The story of how the song "Happy Birthday to You" came to be, began as a sweet one, that later soured. Two sisters, Mildred Hill, a teacher at the Louisville, Kentucky Experimental Kindergarten, and Dr. Patty Hill, the principal of the same school, together wrote a song for the children, entitled "Good Morning to All." When Mildred combined her musical talents, as the resident expert on spiritual songs, and as the organist for her church, with her sister's expertise in the area of Kindergarten Education, "Good Morning to All" was sure to be a success.Bahamas
The sisters published the song in a collection entitled "Song Stories of the Kindergarten" in 1893. Thirty-one years later, after Dr. Patty Hill became the head of the Department of Kindergarten Education at Columbia University's Teacher College, a gentleman by the name of Robert H. Coleman published the song, without the sisters' permission. To add insult to injury, he added a second verse, the familiar "Happy Birthday to You."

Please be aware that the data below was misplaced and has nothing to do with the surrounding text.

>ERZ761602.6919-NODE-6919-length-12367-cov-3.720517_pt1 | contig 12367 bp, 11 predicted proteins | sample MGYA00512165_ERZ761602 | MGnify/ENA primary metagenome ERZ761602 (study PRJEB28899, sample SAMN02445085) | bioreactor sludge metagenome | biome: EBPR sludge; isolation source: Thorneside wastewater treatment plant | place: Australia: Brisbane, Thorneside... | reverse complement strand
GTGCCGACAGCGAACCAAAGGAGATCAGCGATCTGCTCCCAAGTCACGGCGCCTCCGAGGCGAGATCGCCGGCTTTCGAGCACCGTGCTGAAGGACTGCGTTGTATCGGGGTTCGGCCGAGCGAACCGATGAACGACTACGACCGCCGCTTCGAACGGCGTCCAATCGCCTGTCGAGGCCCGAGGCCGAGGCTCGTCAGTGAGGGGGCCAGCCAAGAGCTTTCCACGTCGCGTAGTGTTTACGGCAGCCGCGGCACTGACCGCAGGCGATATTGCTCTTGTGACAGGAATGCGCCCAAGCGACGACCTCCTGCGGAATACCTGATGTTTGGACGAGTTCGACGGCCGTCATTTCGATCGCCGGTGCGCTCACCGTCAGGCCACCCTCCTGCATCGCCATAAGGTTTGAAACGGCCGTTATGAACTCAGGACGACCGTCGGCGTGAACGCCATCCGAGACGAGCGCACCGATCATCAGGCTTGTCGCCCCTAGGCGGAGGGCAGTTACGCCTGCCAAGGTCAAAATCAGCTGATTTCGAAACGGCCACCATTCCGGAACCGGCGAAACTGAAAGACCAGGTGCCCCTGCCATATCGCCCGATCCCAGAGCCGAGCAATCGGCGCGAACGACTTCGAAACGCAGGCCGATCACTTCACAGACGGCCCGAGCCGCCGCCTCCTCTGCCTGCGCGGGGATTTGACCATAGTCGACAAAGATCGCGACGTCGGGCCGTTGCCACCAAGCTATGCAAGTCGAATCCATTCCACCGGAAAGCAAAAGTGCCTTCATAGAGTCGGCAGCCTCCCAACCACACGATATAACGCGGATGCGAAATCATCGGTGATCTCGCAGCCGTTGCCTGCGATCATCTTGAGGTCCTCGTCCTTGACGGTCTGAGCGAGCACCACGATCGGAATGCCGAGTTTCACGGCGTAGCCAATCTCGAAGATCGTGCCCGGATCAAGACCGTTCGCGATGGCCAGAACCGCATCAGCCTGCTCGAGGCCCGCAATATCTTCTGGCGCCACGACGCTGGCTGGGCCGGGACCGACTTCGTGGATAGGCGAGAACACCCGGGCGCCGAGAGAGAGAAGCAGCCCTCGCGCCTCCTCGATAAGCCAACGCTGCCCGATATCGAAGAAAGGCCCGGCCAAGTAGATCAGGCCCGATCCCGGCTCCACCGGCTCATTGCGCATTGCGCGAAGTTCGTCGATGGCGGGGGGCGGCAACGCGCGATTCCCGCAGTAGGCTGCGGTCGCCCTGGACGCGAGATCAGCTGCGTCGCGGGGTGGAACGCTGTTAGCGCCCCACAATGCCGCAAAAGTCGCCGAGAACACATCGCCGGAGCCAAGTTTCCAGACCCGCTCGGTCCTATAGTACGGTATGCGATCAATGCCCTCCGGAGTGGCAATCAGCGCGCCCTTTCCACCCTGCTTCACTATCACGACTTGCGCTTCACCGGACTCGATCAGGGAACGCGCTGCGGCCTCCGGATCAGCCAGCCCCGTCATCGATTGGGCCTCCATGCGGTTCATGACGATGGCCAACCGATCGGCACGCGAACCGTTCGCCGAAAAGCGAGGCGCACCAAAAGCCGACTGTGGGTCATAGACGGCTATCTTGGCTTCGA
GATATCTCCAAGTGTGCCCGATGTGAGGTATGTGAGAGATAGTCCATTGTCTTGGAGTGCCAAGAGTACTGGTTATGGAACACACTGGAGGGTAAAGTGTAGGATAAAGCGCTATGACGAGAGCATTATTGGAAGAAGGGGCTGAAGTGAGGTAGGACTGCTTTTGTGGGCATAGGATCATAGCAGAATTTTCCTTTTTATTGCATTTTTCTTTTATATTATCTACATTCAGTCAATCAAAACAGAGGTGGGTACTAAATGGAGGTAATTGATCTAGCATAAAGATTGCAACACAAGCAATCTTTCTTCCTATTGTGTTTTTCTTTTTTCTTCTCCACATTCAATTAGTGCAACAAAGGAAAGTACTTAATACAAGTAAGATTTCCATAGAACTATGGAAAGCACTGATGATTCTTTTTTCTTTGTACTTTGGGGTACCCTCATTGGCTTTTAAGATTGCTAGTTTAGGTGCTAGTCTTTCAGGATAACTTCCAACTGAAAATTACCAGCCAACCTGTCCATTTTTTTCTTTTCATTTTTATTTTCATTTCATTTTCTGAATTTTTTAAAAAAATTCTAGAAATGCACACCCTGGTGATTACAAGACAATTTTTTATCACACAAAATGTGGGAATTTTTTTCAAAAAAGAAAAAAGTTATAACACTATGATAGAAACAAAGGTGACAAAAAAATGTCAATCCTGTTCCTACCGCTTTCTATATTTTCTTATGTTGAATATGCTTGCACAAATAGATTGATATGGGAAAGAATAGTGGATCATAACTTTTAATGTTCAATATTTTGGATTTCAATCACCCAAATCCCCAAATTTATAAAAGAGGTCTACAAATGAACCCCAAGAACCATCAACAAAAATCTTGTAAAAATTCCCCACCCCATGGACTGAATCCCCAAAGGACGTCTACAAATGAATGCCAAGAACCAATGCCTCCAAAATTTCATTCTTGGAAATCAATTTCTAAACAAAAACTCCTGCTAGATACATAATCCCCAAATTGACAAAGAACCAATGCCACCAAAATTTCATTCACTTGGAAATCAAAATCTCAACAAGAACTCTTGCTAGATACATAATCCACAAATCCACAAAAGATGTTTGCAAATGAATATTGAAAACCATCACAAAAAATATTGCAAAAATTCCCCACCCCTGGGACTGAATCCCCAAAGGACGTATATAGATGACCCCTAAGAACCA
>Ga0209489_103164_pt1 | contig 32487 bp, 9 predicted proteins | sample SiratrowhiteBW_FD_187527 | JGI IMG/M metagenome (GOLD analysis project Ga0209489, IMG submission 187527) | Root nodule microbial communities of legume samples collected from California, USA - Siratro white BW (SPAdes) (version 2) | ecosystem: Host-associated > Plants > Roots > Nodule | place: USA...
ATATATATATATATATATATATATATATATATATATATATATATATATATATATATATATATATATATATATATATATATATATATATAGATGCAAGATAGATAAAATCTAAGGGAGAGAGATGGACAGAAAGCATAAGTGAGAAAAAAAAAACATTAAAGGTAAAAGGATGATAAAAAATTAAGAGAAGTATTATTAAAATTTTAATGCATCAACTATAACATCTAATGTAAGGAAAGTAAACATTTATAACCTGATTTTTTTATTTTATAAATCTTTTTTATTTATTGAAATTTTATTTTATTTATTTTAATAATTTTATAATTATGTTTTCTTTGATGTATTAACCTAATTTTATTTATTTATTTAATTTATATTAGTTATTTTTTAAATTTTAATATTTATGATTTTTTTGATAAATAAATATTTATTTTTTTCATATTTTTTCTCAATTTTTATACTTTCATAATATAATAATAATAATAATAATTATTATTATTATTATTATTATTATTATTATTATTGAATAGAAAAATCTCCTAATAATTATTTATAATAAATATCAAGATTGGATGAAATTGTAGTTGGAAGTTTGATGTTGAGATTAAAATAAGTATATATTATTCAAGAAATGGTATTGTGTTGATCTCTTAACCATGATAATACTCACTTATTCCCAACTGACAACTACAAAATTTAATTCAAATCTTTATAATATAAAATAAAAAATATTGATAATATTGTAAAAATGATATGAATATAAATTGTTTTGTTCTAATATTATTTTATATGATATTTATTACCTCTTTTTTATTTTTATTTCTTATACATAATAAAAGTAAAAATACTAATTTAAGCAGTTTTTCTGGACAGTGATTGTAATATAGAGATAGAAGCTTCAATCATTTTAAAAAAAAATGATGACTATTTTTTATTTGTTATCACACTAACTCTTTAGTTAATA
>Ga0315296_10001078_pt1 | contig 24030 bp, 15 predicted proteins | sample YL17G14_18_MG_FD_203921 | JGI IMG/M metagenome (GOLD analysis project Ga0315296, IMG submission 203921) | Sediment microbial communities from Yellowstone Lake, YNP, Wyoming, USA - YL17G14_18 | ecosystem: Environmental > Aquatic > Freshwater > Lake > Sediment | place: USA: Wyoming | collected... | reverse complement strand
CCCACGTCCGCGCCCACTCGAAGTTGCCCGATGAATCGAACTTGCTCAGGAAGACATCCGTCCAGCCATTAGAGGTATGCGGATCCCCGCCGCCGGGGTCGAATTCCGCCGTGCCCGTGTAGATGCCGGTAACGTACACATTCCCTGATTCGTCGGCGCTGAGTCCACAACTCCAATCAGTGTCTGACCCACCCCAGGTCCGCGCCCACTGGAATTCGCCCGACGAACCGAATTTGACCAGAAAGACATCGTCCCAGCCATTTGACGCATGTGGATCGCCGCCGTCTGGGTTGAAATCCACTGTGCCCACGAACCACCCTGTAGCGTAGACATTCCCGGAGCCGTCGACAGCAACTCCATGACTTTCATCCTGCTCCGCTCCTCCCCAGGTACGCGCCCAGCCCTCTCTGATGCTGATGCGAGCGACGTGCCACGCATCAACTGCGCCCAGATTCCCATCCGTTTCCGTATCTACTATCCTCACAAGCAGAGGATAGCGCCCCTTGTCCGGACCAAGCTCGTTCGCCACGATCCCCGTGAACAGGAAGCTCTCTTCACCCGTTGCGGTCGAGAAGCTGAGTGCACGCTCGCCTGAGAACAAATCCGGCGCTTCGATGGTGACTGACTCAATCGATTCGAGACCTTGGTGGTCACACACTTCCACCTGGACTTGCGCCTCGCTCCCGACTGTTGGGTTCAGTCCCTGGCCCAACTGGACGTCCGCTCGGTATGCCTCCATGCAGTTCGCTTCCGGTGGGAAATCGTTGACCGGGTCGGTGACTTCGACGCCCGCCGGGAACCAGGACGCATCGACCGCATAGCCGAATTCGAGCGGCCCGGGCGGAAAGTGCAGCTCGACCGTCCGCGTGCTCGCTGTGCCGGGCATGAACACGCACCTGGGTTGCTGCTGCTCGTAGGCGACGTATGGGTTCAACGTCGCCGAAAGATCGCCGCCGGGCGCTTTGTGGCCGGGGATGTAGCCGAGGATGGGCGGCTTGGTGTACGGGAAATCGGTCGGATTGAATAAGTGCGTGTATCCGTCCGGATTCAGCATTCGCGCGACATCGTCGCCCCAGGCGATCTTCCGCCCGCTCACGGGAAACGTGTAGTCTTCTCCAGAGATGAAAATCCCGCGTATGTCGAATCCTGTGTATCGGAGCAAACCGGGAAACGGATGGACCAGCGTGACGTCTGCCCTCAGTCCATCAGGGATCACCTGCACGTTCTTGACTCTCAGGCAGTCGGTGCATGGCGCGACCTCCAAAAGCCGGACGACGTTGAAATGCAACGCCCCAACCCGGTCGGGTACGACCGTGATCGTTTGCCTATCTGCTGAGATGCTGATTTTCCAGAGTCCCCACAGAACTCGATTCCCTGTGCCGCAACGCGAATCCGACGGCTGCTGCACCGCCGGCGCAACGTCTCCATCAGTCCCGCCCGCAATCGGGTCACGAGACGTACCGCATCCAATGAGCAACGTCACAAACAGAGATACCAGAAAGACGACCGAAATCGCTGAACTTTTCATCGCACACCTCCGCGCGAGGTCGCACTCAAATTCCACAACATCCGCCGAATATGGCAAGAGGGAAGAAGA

Mr. Coleman's addition of the second verse popularized the song and, eventually, the sisters' original first verse disappeared. "Happy Birthday to You," the one and only birthday song, had altogether replaced the sisters' original title, "Good Morning to All."
After Mildred died in 1916, Patty, together with a third sister named Jessica, sprang into action and took Mr. Coleman to court. In court, they proved that they, indeed, owned the melody. Because the family legally owns the song, it is entitled to royalties from it, whenever it is sung for commercial purposes.